Scholz says labor, climate challenges loom for Germany

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BERLIN — German Chancellor Olaf Scholz said Monday that his country faces considerable challenges, but also opportunities, in the coming years as it seeks to transform toward a green economy with a shrinking workforce.

The 64-year-old said it will be necessary to tap into reserves in the labor market and attract skilled migrants if Germany is to achieve its goal of becoming climate neutral by 2045.

“There’s a lot to do for which we need very many women and men who work here, but also those who come from other countries, so that all the work that needs to be done in Germany gets done,” he told reporters at the end of a two-day government retreat outside Berlin.

Scholz, a member of the center-left Social Democratic Party, said that due to demand for workers “Germany will leave the problem of joblessness behind in the coming years.”

Shifting away from planet-heating fossil fuels toward renewable power will be particularly difficult for Germany’s energy-intensive manufacturing industry.

“Until 2030 we need to erect four to five new wind turbines every day and the equivalent of more than 40 soccer pitches of solar panels,” said Scholz.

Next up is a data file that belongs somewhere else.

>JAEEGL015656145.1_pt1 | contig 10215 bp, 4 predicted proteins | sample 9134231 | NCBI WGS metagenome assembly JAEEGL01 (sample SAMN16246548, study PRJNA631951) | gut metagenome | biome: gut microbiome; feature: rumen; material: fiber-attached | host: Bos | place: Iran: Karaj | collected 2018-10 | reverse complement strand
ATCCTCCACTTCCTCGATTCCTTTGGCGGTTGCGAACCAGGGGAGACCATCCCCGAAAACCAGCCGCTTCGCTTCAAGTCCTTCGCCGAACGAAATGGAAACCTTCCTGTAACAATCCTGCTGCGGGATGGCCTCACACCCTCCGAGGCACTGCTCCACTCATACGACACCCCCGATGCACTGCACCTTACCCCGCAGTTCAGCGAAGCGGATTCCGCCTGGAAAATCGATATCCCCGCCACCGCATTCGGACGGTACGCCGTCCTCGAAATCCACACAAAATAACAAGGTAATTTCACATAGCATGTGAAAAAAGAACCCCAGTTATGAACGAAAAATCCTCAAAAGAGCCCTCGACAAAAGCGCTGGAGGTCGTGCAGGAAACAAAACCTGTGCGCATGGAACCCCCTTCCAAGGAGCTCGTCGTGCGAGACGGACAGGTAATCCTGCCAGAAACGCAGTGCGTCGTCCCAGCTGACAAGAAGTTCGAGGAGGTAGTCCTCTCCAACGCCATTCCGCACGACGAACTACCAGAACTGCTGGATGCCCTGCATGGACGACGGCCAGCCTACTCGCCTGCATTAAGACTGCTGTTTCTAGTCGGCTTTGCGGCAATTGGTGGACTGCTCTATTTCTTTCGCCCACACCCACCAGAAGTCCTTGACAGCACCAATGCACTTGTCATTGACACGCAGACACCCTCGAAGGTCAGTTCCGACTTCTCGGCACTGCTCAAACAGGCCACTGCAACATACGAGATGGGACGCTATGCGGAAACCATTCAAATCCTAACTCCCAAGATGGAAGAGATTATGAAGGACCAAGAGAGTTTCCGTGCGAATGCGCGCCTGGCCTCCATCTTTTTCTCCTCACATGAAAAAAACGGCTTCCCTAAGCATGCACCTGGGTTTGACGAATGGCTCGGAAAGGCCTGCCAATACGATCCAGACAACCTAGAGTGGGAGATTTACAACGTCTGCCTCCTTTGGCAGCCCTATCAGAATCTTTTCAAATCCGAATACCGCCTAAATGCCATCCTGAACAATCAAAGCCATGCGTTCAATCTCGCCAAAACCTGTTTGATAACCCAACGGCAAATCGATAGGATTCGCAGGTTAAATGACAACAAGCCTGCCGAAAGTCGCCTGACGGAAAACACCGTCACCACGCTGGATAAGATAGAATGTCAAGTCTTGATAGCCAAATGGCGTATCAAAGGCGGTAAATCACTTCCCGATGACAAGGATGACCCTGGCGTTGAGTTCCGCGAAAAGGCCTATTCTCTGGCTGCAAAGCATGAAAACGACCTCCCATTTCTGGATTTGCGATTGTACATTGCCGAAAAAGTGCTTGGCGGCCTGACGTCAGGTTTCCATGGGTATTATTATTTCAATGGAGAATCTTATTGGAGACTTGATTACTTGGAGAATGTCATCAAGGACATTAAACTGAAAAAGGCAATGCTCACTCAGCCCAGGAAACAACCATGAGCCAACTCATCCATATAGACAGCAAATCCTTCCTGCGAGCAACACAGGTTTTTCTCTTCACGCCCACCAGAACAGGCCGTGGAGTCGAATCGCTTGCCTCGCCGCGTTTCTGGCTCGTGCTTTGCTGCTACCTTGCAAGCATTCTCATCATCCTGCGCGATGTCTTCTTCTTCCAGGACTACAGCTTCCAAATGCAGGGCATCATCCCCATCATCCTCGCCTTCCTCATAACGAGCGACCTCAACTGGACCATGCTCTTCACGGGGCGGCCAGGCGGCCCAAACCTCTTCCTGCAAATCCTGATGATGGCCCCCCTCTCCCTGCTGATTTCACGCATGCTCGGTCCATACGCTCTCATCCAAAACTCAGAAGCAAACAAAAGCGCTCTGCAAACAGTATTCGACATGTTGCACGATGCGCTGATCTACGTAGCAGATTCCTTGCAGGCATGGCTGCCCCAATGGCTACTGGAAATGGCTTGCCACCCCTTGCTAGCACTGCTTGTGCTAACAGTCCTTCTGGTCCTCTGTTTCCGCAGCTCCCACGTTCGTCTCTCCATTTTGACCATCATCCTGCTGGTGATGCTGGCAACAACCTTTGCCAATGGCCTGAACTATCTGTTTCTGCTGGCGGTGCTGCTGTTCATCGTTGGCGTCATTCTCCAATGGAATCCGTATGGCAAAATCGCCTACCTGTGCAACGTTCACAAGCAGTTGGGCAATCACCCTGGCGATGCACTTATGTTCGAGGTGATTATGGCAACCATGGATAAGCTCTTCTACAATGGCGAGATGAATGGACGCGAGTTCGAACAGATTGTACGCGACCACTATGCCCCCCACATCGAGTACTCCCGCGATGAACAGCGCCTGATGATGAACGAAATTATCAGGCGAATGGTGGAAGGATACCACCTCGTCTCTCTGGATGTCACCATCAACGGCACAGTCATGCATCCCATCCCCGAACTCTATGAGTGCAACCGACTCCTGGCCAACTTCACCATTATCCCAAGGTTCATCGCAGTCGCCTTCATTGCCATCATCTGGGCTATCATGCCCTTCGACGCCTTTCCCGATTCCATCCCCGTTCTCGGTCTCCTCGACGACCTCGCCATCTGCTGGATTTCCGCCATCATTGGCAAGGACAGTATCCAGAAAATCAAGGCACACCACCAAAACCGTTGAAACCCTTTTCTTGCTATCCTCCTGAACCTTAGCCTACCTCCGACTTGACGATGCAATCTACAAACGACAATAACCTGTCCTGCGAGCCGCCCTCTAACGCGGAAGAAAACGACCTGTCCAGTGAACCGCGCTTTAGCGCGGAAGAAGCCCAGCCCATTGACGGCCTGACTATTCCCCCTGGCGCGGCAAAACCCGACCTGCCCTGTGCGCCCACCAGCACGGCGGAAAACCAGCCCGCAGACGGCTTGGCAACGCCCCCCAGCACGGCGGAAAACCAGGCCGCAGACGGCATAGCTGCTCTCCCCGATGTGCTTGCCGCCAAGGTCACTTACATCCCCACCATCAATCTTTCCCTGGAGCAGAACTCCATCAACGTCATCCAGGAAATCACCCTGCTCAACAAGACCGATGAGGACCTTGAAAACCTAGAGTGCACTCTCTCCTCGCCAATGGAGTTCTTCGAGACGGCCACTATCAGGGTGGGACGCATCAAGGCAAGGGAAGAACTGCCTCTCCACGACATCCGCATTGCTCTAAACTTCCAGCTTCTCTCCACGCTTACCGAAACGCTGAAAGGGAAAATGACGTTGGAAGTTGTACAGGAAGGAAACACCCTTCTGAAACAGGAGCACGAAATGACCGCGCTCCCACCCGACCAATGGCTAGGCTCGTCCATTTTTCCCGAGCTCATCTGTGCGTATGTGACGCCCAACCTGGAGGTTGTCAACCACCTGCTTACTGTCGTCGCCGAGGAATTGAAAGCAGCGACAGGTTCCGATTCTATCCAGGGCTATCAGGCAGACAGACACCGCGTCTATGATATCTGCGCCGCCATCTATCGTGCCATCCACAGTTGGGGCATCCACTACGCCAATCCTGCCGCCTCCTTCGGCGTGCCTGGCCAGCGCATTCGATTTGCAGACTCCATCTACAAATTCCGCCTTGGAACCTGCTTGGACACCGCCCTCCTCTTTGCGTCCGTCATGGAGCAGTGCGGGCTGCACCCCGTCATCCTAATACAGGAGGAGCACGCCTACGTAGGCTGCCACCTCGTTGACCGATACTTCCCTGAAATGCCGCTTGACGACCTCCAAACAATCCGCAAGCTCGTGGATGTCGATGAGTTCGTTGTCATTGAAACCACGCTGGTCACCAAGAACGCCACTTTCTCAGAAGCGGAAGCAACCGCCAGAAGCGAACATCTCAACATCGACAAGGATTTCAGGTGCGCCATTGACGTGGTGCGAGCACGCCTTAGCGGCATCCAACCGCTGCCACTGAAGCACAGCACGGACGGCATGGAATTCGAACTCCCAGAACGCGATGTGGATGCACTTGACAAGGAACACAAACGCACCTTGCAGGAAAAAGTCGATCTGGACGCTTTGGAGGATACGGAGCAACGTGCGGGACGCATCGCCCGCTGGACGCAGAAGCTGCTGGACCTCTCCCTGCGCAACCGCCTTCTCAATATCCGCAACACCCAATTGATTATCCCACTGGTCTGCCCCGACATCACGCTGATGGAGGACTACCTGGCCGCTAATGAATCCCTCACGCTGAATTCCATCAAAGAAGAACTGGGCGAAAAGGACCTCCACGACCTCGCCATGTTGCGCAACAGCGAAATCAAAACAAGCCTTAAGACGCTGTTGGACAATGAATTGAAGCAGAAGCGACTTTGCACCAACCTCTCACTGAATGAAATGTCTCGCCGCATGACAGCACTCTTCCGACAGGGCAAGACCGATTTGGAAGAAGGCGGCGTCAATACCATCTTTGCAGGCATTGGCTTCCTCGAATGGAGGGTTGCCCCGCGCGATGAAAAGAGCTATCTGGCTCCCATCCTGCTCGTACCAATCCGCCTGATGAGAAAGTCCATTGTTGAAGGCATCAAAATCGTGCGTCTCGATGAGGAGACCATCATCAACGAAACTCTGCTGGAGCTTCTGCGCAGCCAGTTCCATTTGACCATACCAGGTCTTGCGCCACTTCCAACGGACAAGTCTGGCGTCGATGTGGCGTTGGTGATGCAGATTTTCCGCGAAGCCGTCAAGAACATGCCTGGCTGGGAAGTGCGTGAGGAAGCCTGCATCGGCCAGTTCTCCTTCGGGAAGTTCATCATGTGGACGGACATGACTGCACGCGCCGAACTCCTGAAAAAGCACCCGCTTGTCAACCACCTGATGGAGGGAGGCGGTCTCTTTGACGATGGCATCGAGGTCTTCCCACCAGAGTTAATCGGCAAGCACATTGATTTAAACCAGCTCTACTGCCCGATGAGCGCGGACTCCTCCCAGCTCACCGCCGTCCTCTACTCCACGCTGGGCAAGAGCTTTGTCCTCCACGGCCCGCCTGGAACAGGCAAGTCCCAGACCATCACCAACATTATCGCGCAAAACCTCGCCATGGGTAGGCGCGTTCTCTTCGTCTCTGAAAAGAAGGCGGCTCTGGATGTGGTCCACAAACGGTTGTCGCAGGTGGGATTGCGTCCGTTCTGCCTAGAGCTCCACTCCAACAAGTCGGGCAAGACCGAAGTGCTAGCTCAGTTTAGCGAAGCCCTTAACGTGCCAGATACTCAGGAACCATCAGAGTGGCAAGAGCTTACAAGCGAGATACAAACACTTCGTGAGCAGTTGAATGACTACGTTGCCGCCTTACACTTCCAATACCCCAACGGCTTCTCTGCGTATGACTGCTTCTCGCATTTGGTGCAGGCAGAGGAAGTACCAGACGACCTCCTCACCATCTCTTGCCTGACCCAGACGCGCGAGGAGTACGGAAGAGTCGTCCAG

PHOTOS: Scholz says labor, climate challenges loom for Germany

Germany’s Economy Ministry warned that failure to reduce emissions and curb climate change could cost the country dearly.

A report commissioned by the government and published Monday estimated that Germany has already suffered economic damage of at least 145 billion euros ($155 billion) between 2000 and 2021, more than half of that since 2018 alone.

“By the middle of the century researchers calculate that the extent of planetary warming will cause cumulative damage to the national economy of between 280 billion to 900 billion euros” due to heatwaves, floods, health impacts, ecosystem and biodiversity loss, the ministry said.

Germany’s economy minister, Robert Habeck, said the deadly flooding which hit western Germany two years ago showed the danger posed to lives and livelihoods by natural disasters made more frequent by climate change.

At the same time, the investments required for the transformation of the economy should be seen as an opportunity for growth, he said. “This is a gigantic industry and jobs program.”

Habeck noted that Germany has managed to wean itself off Russian energy supplies over the past year. By tapping new supplies and reducing consumption the country appears set to have more natural gas in its reserves by the end of the winter than it did at the same time last year, he said.

Copyright © 2023 The Washington Times, LLC.

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